Diversified auto parts supplier Johnson Controls Inc. said Thursday that its quarterly earnings rose 9.3 percent, but the company lowered its business outlook for the coming year.
In a statement, Johnson Controls said its fiscal first quarter net income was $410 million, or 60 cents a share, up from $375 million, or 55 cents a share, a year ago.
Revenue rose 9 percent to $10.4 billion.
"Our growth in the first (fiscal) quarter is evidence of continued market share gains as we sustainably outperform our underlying industries," CEO Stephen Roell said in a statement. "We took steps to improve our execution and added resources to improve quality and productivity. At the same time, we continued to invest in order to support our global growth and margin expansion opportunities."
The maker of auto interiors and batteries and building efficiency systems also expects second fiscal quarter earnings at 52 cents to 54 cents a share, way below analysts estimates of 70 cents a share. Johnson Controls expects fiscal year profit of $2.70 to $2.85 a share, down from its earlier forecast of $2.85 to $3 a share.
The company is assuming an indefinite shutdown of its Shanghai battery plant even as talks with the Chinese government continue, it said in a statement.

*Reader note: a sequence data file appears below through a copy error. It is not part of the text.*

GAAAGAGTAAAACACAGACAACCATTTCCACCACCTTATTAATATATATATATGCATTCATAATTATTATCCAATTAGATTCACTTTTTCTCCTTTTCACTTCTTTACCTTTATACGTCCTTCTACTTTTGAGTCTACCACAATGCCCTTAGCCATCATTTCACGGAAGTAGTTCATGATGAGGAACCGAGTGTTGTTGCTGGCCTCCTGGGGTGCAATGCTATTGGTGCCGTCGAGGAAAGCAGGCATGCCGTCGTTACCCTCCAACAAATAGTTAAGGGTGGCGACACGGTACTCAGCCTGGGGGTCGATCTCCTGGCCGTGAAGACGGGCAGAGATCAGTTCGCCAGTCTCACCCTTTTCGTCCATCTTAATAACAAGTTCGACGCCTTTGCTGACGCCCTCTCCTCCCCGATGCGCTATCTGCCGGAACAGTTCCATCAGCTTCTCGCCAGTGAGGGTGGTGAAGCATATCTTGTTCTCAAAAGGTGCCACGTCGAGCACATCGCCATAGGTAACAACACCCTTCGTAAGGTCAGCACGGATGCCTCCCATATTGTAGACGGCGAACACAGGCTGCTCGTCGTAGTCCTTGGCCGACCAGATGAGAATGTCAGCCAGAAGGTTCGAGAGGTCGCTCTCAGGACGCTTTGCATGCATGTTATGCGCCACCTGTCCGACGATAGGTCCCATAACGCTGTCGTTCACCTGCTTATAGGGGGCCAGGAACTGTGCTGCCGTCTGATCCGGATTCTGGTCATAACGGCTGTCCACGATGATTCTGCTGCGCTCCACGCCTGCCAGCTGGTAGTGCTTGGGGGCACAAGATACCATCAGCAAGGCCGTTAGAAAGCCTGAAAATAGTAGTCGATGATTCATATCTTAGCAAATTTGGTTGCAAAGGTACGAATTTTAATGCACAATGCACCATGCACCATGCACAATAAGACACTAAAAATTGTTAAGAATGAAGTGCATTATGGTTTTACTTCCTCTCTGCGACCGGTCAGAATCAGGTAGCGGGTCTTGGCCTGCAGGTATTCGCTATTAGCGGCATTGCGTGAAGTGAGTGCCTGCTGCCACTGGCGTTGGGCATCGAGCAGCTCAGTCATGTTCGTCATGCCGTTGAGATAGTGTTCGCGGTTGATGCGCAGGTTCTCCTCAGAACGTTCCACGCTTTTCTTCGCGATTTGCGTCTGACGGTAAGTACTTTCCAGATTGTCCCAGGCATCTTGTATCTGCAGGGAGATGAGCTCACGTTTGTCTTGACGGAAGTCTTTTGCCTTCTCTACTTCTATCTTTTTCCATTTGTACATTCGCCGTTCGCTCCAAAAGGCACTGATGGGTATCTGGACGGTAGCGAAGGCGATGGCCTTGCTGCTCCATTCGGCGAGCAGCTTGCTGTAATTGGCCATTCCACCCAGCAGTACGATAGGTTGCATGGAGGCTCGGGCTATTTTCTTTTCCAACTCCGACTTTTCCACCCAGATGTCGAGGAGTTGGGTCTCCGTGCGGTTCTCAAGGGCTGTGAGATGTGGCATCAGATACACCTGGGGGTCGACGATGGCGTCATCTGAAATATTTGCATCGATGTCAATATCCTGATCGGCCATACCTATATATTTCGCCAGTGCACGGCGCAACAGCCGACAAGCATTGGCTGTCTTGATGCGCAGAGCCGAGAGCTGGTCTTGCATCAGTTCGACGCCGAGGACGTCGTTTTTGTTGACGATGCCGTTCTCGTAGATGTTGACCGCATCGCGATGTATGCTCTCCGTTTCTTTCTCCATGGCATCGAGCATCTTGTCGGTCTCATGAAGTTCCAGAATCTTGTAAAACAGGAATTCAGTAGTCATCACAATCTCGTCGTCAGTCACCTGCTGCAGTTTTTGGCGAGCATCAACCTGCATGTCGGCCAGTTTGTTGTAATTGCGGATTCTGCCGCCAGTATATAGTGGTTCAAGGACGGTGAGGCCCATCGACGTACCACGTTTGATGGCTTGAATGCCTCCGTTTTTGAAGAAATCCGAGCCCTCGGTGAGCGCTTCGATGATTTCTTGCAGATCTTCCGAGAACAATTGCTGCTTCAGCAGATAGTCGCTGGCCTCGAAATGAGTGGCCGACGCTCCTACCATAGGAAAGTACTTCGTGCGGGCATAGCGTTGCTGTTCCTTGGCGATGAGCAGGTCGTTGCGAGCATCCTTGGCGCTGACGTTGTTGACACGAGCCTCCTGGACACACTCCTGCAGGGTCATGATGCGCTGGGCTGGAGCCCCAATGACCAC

The plant came under the spotlight late last year after children in Kangqiao area of Shanghai were found to have lead poisoning during medical checks. Johnson Controls halted production at the plant in September because its annual lead quota was reached but expected to restart production in January 2012.
The quarter earnings of 60 cents a share disappointed Wall Street. Analysts had expected earnings of 62 cents a share on revenue of $10.52 billion, according to Thomson Reuters.
Johnson Controls ranks No. 7 on the Automotive News Europe list of the top 100 global suppliers with worldwide sales to automakers of $16.6 billion in 2010. Europe accounted for 49 percent of that total.